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Rating Action:

Moody's assigns Aa2 to NYC TFA Building Aid Revenue Bonds Fiscal 2019 Series S-1 and S-2; outlook stable

12 Jul 2018

New York, July 12, 2018 -- Moody's Investors Service has assigned Aa2 ratings to the New York City Transitional Finance Authority's (TFA) approximately $1.031 billion Building Aid Revenue Bonds, including $500 million of Fiscal 2019 Series S-1 Tax-Exempt Bonds and S-2, which consist of $419.285 million of Subseries S-2A Tax-Exempt Bonds and $111.455 million of Subseries S-2B Taxable Bonds. The Series S-1 and S-2A will be sold via negotiated sale. The Series S-2B bonds will be sold via competitive bid on July 17. The outlook is stable.

RATINGS RATIONALE

The Aa2 rating is one notch below New York State's Aa1 general obligation rating and reflects the state's strong commitment to provide building aid payments to New York City (Aa2 stable), which assigns the payments to the TFA. The rating also reflects the subject-to-appropriation nature of the state aid payments securing the bonds, the state's constitutional mandate to fund education aid, a statutory framework that assigns the city's state building aid to the TFA, and non-impairment provisions.

RATING OUTLOOK

The bonds carry New York State's stable outlook. The outlook reflects the state's adequate liquidity, adequate combined formal and informal reserves, and continued control of spending growth. The outlook also reflects our expectation that the state will build on its improvements in fiscal management, close budget gaps largely with recurring solutions and contain its structural fiscal imbalance.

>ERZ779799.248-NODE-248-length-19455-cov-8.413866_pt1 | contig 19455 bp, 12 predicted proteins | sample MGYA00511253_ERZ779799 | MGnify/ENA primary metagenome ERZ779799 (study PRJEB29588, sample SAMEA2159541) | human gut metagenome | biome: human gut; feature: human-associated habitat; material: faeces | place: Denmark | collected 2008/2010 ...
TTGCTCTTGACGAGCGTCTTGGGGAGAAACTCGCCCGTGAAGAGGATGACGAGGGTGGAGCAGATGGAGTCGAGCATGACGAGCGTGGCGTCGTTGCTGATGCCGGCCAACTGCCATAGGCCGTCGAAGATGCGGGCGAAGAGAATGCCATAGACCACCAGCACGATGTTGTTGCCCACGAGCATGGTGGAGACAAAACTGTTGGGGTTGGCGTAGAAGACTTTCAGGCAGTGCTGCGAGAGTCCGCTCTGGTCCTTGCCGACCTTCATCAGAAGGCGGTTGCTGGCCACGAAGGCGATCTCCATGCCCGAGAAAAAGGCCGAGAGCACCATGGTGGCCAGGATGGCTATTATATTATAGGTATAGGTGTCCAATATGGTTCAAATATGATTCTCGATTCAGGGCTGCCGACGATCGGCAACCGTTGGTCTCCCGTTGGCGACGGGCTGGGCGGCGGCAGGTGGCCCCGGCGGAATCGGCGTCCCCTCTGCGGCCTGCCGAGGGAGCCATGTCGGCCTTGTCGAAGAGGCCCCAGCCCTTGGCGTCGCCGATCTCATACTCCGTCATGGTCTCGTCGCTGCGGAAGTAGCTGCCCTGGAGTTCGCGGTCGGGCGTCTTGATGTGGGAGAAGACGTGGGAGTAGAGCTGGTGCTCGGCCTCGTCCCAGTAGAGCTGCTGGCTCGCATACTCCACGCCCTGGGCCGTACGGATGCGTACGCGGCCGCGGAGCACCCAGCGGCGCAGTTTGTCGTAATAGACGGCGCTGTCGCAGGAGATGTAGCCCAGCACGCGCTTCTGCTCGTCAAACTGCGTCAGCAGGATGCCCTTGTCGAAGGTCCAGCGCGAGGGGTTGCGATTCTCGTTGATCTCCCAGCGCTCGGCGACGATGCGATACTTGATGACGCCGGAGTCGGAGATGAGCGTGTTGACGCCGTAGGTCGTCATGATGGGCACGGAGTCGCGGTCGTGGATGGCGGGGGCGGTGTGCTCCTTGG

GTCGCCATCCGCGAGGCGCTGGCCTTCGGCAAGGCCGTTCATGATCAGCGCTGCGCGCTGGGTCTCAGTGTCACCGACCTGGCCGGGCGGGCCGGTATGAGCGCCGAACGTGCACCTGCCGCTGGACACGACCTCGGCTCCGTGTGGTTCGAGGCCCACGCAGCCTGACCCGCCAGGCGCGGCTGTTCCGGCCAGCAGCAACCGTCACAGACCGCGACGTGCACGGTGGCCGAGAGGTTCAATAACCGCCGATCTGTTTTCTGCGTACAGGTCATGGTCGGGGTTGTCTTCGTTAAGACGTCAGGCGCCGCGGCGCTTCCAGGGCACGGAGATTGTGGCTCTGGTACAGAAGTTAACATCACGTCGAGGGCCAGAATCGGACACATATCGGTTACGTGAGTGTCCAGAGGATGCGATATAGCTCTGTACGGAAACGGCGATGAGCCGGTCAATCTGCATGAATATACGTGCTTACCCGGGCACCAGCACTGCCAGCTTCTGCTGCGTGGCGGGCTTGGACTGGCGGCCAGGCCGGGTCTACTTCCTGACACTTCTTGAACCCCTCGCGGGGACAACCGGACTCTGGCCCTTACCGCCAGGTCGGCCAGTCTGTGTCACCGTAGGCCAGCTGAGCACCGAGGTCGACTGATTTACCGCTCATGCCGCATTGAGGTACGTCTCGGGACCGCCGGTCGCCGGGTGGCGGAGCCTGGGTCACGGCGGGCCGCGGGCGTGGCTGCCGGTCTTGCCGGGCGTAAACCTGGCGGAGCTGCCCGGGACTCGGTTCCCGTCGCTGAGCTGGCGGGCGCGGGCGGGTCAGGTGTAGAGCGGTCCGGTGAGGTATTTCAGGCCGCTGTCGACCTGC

FACTORS THAT COULD LEAD TO AN UPGRADE

- Stronger protections for the pledged revenues

- State rating upgrade

FACTORS THAT COULD LEAD TO A DOWNGRADE

- Significant decrease in debt service coverage

- Failure to appropriate education aid payments

- State rating downgrade, which could be triggered by growing structural budget gaps and reliance on non-recurring resources for recurring expenses

LEGAL SECURITY

In 2006, the TFA enabling act was amended pursuant to the School Financing Act to alter state support for New York City's educational capital plan. The amended law authorizes the issuance of building aid revenue bonds of up to $9.4 billion outstanding to finance educational facilities; $7.944 billion of this authorization is currently outstanding, not including this issuance. Under the act, the city assigns to the TFA all of the state building aid payable to the city, under Section 3602.6 of the state education law.

Educational projects in New York City's education capital plan, including new construction, building additions, and rehabilitations, are eligible for state building aid. When a project goes into contract, the School Construction Authority submits it to the State Education Department (SED). The SED approval process establishes an "aidable cost" of the project and creates a 30-year amortization schedule. Once SED has approved the project, the state is statutorily required to provide a 30-year stream of building aid payments, subject to annual appropriation.

The stream of building aid payments is a function of both the aidable cost and the current funding ratio, and provides the security for the bonds. The SED determines the amount of confirmed building aid payable annually by applying a building aid ratio to the amount of aidable debt service for the year. The base building aid ratio has varied in past years and could vary in future years. For New York City schools, it averaged 51% from 2005 to 2010. The ratio has generally drifted down since from 52.7% in fiscal 2007 when the BARBs program started, and the city projects it will be 44.7% in fiscal 2019.